“When I recorded rocky top, that’s how I like to record. I spent about three weeks holed up in my bedroom, screaming, singing, smashing things, crying, sleeping in my recording mess, and then waking up and starting again”.
Interview by Layne Greene
A few months ago a small community church hosted a concert. While there weren’t very many people there, it turned out to be one of the best live performances I’ve ever seen. Nick Everett played sometimes with ferocity, sometimes with passion, and sometimes with care. He would swap out his guitar for a strum stick, an instrument I’ve never seen someone play seriously before.
What is happening right now musically in your life? Are you playing lots?
Currently, I’m writing and getting a band together – four piece rockfish outfit. I work most of the time to pay for life. I’m not performing much right now, having burnt myself out with five tours last winter and spring.
In October, I have a set at Gobblefest on the 8th, one with Bruce Peninsula on the 9th, and the King’s College Orchestra on the 17th… they’ll be playing ‘rocky top’. Excited.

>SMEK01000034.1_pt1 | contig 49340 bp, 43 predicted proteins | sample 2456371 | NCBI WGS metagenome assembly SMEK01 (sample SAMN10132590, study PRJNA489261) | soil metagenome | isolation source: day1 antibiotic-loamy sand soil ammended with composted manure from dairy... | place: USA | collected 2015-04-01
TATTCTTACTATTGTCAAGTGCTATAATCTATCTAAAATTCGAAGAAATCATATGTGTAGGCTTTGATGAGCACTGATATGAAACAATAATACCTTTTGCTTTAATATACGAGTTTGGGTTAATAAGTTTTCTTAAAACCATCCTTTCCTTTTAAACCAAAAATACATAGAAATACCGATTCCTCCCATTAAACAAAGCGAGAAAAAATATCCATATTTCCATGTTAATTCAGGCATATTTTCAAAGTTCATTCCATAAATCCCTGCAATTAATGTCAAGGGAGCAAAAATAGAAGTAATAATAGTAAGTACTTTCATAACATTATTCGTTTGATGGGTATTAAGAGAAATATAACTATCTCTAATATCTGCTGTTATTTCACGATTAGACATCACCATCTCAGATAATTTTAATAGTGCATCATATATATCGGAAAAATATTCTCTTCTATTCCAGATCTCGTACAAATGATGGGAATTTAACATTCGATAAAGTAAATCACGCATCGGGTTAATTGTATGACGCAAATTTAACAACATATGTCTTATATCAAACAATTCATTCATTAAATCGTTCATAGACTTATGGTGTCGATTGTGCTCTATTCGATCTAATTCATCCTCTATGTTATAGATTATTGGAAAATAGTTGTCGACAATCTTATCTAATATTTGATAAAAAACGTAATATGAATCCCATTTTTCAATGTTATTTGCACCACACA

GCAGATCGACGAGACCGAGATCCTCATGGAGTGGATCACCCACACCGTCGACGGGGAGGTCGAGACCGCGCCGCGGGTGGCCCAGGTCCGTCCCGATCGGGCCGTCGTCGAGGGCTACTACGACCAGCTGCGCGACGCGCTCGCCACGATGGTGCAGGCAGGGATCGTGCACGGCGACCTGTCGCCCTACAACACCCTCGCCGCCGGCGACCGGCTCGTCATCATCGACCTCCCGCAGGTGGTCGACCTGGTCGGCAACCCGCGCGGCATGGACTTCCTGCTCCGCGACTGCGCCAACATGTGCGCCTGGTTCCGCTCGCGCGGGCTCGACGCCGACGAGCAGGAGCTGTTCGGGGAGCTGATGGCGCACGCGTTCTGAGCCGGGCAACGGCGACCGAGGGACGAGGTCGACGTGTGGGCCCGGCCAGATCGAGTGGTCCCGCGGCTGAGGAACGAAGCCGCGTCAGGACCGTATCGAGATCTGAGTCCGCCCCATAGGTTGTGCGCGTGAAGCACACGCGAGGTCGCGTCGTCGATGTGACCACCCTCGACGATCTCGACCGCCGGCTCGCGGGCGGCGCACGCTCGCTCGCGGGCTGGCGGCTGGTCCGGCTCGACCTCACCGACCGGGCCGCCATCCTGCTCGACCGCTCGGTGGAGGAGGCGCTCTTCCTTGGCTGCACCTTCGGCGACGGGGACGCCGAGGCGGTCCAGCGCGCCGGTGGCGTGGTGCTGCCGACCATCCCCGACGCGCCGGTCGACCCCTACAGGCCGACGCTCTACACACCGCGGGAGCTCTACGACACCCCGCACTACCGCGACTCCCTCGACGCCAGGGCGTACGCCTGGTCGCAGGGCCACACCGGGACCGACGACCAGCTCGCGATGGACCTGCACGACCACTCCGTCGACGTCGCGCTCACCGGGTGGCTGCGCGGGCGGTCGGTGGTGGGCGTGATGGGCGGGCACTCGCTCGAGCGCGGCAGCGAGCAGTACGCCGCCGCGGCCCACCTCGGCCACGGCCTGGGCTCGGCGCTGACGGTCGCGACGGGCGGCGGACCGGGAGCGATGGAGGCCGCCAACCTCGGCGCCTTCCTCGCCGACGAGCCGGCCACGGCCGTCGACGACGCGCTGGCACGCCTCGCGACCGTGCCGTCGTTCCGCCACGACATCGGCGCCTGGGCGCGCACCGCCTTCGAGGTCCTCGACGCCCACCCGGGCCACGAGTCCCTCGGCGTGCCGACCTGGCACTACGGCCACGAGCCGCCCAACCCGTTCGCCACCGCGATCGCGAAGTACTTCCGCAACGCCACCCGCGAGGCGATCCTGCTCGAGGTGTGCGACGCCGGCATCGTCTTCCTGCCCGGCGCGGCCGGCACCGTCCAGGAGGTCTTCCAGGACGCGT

You have so much energy in your live show, was this something you’ve always done, or did it take time?
Honestly, I don’t think about how I perform the songs. I just try to get into them as much as possible and forget the rest. All I do is focus and move my fingers.
The song “Where are you?” would you mind telling me what it’s about?
It’s about wanting something – a person, an ideal, a feeling – that you just can’t find. It’s addressing something lacking that I try to fill with something external.
When you do recordings do you try and replicate your live sound?
Not at all. The first EP I released in January (old adventure/love songs) was a quick recording done in about 10 hours with the help of a couple friends, Ely Rosenblum and Scott Biggar. I just had time to play the songs through a couple of times and hope they came out sounding alright.
When I recorded rocky top, that’s how I like to record. I spent about three weeks holed up in my bedroom, screaming, singing, smashing things, crying, sleeping in my recording mess, and then waking up and starting again. When I needed a break, I’d go for a walk to collect trash and then keep going.
That’s a lot of unnecessary information. What I should say is that the recording process and a performance are very different mediums and I approach them very differently – I try to serve both on their own terms.
Do you prefer to play for small crowds?
Where can people buy your music?
www.nickeverett.bandcamp.com, or at a show, naturally.
Message to listeners?
Stop and listen to traffic more often.